The Rajya Sabha has passed unanimously the Companies (Amendment) Bill, 2014, which seeks to simplify stringent bail provisions in cases of fraud and to ensure severe punishment for illegal money pooling activities, among other things.
The proposed changes in the regulatory framework are seen as part of the Narendra Modi-led government’s efforts to make it easier for corporates to do business in the country.
It may be noted that, in the “Ease of Doing Business” report by the World Bank in October last year, India was ranked very low at 142nd position among 189 countries.
The changes in various provisions of the new Companies Act, 2013, which came into force with effect from April 1, 2014, were passed by the Lok Sabha in December last year. The bill will now be reviewed by an expert committee for further improvements.
“A broad-based committee will continue to go into this question for the next few months as to where the shoe pinches, and this may not be the last amendments which we are bringing in,” Finance Minister Arun Jaitley said, while replying to the debate on the bill.
The expert committee would comprise representatives of bodies of company secretaries, industry chambers, chartered accountants and officials that will look into the discrepancies and suggest changes accordingly, he said.
The amendments were introduced to the bill to address concerns raised by stakeholders.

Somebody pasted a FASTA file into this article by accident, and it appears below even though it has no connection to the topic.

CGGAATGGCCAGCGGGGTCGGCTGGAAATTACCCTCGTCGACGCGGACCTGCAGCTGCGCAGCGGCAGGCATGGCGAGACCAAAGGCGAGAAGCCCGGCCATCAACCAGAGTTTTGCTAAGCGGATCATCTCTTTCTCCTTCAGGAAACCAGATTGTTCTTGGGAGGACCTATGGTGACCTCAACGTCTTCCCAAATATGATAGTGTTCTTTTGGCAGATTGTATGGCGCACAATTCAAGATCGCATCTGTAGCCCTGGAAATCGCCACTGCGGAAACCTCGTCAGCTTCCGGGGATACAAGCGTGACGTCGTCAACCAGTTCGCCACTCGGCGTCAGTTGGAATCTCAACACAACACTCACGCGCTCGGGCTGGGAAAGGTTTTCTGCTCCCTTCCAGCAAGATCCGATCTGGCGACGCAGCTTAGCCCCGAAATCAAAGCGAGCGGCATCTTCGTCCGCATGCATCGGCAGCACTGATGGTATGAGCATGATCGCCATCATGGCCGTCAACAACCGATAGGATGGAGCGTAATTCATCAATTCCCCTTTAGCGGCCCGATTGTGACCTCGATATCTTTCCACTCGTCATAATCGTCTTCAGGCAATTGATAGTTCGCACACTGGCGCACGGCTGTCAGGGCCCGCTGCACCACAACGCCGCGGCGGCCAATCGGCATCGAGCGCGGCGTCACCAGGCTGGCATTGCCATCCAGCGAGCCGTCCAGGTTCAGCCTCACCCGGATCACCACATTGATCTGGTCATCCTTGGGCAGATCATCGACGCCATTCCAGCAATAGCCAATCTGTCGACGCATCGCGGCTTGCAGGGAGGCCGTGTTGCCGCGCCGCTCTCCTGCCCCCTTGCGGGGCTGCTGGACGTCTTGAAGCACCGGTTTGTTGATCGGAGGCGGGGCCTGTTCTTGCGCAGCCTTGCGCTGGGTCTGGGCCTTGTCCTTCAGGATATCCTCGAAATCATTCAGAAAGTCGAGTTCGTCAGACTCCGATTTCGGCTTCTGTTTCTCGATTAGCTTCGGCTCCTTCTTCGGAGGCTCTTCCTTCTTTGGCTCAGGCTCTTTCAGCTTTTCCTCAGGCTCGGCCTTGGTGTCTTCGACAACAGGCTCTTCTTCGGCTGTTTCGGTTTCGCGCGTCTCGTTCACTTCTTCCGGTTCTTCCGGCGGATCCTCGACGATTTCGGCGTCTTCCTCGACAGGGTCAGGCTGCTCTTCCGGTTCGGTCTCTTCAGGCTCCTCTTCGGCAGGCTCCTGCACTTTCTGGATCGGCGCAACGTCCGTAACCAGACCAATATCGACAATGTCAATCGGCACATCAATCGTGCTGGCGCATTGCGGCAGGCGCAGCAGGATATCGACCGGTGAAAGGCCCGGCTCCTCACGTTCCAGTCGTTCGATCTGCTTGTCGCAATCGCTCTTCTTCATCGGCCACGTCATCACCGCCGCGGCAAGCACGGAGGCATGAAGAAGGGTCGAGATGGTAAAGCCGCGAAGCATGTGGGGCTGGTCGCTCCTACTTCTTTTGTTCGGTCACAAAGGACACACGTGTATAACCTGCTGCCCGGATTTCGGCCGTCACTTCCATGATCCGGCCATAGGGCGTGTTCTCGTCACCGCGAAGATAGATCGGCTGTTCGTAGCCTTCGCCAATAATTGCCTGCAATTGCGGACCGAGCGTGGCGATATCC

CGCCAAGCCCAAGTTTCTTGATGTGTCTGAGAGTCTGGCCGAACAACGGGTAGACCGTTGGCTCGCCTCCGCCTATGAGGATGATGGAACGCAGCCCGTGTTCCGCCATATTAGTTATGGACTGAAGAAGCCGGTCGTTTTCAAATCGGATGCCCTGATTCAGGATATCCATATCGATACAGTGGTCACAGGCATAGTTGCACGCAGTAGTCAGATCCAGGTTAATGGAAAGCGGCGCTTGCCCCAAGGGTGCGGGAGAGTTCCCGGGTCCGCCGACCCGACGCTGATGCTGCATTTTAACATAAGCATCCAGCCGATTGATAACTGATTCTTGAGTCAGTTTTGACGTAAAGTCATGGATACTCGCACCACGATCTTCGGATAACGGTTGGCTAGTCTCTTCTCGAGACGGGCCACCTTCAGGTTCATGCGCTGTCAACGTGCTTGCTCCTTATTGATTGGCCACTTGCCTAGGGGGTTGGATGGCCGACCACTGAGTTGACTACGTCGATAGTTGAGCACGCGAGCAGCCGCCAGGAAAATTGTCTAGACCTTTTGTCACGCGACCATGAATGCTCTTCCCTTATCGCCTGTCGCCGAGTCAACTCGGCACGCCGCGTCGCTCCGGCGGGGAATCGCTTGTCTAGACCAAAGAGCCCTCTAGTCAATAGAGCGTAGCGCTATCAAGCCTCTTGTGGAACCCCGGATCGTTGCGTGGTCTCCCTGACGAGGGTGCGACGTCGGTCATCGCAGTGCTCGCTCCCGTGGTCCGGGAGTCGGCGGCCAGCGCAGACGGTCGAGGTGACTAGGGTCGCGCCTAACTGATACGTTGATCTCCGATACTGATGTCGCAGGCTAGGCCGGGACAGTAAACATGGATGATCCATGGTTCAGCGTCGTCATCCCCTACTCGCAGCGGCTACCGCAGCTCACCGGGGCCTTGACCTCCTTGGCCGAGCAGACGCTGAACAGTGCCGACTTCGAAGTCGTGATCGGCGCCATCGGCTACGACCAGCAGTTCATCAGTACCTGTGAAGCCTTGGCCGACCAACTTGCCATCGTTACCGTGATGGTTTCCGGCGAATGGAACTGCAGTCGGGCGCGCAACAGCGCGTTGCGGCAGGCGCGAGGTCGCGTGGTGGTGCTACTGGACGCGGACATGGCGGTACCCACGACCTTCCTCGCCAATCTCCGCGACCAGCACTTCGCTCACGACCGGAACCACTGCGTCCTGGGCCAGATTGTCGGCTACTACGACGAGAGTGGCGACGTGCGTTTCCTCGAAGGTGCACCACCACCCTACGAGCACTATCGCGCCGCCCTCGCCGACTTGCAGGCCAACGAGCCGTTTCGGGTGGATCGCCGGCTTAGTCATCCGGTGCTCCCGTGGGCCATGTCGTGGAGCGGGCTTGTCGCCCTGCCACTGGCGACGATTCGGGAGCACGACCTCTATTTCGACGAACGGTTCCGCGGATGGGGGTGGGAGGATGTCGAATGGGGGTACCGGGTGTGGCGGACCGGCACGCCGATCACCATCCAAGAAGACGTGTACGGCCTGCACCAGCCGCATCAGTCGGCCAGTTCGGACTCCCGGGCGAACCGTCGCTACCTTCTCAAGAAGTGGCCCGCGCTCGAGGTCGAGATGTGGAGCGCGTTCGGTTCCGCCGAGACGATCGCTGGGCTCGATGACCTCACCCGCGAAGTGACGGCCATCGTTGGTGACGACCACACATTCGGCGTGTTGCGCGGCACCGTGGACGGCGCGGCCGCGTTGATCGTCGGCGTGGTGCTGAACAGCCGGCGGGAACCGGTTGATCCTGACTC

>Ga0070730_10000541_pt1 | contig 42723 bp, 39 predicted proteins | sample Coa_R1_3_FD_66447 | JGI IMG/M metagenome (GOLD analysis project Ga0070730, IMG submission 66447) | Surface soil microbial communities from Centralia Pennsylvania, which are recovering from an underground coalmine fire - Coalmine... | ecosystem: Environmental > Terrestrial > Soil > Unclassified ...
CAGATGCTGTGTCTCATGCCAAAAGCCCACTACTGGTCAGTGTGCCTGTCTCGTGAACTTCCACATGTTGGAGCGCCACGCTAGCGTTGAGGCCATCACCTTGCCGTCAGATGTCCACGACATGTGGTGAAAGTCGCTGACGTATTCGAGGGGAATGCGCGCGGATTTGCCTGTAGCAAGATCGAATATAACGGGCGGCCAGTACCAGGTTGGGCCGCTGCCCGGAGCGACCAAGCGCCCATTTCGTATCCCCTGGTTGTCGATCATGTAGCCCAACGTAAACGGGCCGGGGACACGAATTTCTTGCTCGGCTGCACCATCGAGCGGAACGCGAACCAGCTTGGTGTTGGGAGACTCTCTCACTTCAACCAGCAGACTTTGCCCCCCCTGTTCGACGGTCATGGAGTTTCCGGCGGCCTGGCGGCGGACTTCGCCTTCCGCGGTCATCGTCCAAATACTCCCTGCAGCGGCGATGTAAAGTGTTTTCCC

The major concerns raised by the stakeholders included protecting confidentiality of board resolutions, as well as the provision of auditors being required to report suspected frauds at the companies audited by them, apart from utilisation of unclaimed dividends.
Among others, under the new norms, frauds beyond a certain threshold would need to be mandatorily reported by the auditors to the government, while cases below this threshold will be reported to the audit committee of the company’s board.
“Except in various issues of serious frauds, normal CrPC (Criminal Procedure Code) provisions… would apply,” Jaitley said.
Provision for writing off past losses/depreciation before declaring dividend for the year is also included. Besides, winding up cases will be heard by a two-member Bench instead of a three-member Bench.
The new norms have also exempted the corporates from the need of obtaining approvals of shareholders in the case of related party transactions valued lower than Rs 100 or 10 per cent of net worth.
Another amendment exempts related party transactions between holding companies and wholly owned subsidiaries from the requirement of approval of non-related shareholders.
Moreover, loans given by a company to wholly-owned subsidiaries and guarantees/securities on loans taken from banks by subsidiaries, have also been exempted from the purview of related party transactions.
Under the new norms, the paid-up capital criteria has been scrapped, as against the previous system wherein the companies with a paid up capital of Rs 10 crore or more were required to get shareholders’ nod through a special resolution in case of related party transactions.
Besides, threshold limits for various transactions for getting shareholders’ nod have now been stipulated.
The Companies Act, 2013 was notified on August 29, 2013. The new law replaced around six-decade-old Companies Act, 1956. The bill was passed by former UPA government and the Modi-led government had indicated several times that some necessary changes will be made in the bill to address the concerns raised by various stakeholders including corporates.